Invisibility is, if nothing else, the precursor to (and perhaps the opposite of) classification.
Almost 20 years ago when I was a younger man (I’m not sure if I’m old but my students keep getting younger) my father died when he was hit by a car while crossing the road to get to work. I faced the unenviable task of viewing and identifying his body at the hospital – all by myself.
The simple question: Do you recognize this man. My response: That’s my father (okay, it might not have been quite that way since I was in somewhat of a state of shock).
To me it was clear. He died because he got his by a car.
To the coroner who examined his body following the accident the official cause of his death was one simple word: torsion.
I asked what that meant and they said that he died not exclusively by being hit by a car but because his body was twisted violently by the transfer of force (inertia?) from the forward motion of the car as it supposedly slowed down to avoid the situation.
Medically he died because he was twisted to death. I’m not sure why it was necessary for that one word to be used to classify the circumstances of his death but I’m told that the specific circumstances as classified by a medical examiner could mean the difference between degrees of insurance settlement – torsion, it turns out, was legitimate where other simpler explanations might have been less so.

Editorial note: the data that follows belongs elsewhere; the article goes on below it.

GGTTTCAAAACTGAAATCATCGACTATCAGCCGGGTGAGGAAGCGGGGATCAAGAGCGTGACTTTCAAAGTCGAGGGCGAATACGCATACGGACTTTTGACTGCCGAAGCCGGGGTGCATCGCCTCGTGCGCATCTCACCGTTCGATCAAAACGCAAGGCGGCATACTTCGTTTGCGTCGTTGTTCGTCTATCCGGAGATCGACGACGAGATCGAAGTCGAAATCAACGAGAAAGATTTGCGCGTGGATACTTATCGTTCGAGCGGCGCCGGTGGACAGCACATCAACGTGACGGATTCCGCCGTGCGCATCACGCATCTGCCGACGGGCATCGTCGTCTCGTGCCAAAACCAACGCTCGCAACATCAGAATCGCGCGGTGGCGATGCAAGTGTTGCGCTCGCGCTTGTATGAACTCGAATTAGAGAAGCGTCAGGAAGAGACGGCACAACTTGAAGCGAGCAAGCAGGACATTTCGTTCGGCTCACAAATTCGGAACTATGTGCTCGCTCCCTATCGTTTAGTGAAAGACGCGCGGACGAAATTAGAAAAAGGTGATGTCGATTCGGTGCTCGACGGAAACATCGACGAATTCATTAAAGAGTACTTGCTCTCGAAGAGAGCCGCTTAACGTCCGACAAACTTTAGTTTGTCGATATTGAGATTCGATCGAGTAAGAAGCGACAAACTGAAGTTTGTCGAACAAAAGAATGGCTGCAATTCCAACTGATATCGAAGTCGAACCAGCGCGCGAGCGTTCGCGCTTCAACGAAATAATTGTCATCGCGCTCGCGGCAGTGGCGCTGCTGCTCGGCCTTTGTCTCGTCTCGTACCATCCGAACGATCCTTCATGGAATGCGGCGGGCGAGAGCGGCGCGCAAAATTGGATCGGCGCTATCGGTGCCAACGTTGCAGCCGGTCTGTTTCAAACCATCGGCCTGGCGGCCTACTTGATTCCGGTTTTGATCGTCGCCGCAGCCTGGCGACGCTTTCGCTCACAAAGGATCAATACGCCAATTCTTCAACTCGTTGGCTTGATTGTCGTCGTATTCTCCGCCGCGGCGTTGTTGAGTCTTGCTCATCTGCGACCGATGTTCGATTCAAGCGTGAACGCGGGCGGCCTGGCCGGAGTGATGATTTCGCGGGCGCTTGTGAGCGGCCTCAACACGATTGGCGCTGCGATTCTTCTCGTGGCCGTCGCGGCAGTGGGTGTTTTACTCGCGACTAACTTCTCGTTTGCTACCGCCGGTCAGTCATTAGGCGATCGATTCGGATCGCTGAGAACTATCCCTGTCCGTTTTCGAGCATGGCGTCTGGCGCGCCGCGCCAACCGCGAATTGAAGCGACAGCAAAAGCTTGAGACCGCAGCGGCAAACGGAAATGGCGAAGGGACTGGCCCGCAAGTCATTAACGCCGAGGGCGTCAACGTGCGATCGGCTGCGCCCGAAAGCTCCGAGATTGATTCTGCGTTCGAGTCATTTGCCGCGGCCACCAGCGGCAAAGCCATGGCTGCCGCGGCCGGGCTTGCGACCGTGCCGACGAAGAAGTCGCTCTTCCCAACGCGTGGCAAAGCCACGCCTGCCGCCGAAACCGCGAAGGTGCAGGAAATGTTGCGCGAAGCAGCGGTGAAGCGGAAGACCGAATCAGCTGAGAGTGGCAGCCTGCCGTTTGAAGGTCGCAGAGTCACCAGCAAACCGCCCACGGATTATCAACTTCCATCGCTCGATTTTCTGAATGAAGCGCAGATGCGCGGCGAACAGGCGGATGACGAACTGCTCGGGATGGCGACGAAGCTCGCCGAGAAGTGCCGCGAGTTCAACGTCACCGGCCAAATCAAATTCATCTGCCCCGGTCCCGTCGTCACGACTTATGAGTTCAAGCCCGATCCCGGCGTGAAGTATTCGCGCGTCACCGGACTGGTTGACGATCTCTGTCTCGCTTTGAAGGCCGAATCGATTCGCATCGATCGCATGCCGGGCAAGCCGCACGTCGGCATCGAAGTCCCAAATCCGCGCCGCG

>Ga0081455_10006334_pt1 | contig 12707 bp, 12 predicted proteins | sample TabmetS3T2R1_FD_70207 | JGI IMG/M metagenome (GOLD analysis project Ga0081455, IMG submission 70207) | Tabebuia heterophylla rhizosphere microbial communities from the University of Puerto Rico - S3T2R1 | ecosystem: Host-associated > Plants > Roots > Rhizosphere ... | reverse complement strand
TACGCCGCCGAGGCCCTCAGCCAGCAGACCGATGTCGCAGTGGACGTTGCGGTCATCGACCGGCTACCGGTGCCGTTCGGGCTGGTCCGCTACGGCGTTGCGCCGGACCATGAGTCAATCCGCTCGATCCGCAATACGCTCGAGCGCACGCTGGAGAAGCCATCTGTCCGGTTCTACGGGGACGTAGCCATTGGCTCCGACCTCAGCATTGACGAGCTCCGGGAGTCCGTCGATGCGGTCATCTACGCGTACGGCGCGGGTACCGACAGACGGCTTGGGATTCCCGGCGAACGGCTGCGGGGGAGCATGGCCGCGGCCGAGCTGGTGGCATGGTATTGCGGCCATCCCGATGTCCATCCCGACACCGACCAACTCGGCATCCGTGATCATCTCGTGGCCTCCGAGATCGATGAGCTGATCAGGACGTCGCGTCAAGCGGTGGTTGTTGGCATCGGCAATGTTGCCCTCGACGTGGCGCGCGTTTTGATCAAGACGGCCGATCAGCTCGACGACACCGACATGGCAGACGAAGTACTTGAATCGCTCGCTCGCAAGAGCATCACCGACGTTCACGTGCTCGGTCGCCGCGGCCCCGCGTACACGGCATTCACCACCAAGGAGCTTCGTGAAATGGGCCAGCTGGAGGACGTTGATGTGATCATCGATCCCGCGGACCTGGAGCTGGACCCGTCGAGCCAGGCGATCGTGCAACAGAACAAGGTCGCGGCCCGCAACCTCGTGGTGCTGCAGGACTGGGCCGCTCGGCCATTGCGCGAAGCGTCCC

It seems bizarre to me but to an extent we all need classification systems to make sense of the world. But the context of all systems of classification is a state of invisibility. Classification, it must be remembered, is the result of transformation. One must transform information from it’s ecological place, affix meaning to it, and identify it as fixed and immutable. But that information still resides in a system of invisibility in which it can be reinterpreted by another system of classification.
In the end, this explains why one person’s misadventure is another person’s noble deeds. While at the same time, it does not preclude the possibility that taken in the context of invisibility it is not an either/or question but a both/and until and unless classification is imposed and order stands in place of fluidity.